• You must have a room, or a certain hour or so a day, where you don’t know what was in the newspapers that morning……. This is a place where you can simply experience and bring forth what you are and what you might be. This is the place of creative incubation.
  • The earth does not belong to man, man belongs to the earth. All things are connected like the blood that unites us all. Man did not weave the web of life, he is merely a strand in it. Whatever he does to the web, he does to himself. (People carrying out the destruction of the ecology in pursuit of a fat bank account, please take a note.)
  • People say that what we’re all seeking is a meaning for life. I think that what we’re seeking is an experience of being alive, so that our life experiences on the purely physical plane will have resonances within our own innermost reality, so that we actually feel the rapture of being alive.
  • What we’re learning in our schools is not wisdom of life. We’re learning technologies, we’re getting information. There’s a curious reluctance on the part of faculties to indicate the life values of their subjects.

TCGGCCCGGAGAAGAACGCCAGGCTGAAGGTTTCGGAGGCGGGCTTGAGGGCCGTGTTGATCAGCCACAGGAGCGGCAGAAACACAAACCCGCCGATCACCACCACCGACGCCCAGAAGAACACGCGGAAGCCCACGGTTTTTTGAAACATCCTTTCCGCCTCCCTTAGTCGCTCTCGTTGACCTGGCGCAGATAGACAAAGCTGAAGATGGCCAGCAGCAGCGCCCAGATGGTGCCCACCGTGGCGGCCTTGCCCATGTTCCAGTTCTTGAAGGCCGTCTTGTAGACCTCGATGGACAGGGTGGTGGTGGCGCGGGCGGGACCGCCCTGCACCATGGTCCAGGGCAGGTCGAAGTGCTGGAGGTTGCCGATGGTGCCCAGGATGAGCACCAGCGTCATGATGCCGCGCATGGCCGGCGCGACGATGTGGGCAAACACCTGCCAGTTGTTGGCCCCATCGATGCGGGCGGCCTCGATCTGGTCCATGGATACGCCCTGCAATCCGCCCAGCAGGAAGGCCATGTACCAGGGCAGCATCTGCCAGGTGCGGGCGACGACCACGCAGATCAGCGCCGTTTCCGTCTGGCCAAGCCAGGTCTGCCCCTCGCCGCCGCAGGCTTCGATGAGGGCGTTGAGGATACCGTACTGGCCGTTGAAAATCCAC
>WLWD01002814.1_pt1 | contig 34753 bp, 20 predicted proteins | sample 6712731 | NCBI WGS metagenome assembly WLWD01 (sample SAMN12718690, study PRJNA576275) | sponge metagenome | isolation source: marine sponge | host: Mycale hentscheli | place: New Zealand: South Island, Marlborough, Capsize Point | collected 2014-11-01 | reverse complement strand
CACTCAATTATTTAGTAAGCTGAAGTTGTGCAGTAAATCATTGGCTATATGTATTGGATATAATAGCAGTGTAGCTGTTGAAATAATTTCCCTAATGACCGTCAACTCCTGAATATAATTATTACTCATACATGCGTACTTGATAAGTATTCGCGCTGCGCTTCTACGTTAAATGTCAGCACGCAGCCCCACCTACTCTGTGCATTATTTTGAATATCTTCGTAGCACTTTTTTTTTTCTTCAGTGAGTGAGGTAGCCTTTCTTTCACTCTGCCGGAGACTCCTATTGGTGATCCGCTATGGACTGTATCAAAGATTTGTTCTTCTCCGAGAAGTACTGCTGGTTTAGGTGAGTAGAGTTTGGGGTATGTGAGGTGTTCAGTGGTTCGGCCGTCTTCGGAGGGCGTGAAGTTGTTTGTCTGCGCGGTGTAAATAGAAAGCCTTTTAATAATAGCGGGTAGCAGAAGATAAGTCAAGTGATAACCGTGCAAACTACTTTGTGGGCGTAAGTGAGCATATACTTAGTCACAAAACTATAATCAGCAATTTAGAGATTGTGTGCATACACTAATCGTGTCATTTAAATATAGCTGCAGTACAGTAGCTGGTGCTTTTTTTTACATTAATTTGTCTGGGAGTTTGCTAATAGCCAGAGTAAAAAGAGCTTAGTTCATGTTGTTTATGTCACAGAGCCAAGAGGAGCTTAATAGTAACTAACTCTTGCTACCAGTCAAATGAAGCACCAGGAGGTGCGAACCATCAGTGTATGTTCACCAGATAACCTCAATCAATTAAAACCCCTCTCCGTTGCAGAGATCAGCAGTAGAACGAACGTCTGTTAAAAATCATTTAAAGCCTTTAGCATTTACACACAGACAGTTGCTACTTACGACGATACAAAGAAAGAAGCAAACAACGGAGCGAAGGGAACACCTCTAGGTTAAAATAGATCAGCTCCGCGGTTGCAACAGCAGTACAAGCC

When I was watching the movie Troy, based on Greek epic Iliad, I was struck while watching the scene in which Achilles is killed by an arrow piercing his heel which is similar to a scene from Hindu epic Mahabharata, in which Krishna is killed by an arrow piercing his foot. After reading this book, I now realize that there are countless similarities between mythologies from different parts of the world.

There is one striking conversation in the second chapter in which Moyers reads verses from the creation story in Genesis and Campbell gives equivalent verses from other cultures ranging from the Pima Indians in Arizona, the Hindu Upanishads from India and the Bassari People of West Africa.

There is another conversation in the book about a story from Persia that Satan was condemned to hell because he loved God so much. I remember the The parallel episode to this from Hindu stories where the gate keepers of Vaikuntam, the heavenly abode of God Vishnu, are cursed by a group of saints. On the intervention of God Vishnu they are given an option between staying away from Vishnu for six births if they praise Vishnu in each birth or staying away from Vishnu for three births if they denounce him in each birth. Not able to bear the thought of being away Vishnu for six births, they accept to denounce him and are born as Asoora (Demon-like) kings in their next three births.

Reading ‘The Power of Myth’ is the best way to realize that humanity as whole shares the same roots, shares the same resources, shares the same fears and ultimately shares the same fate on this earth. As they say: ‘God is Love and Love is God.’ Love life and let all life forms live and flourish on this beautiful planet. May the power of sanity be with us and lead us to embrace the God within each one of us.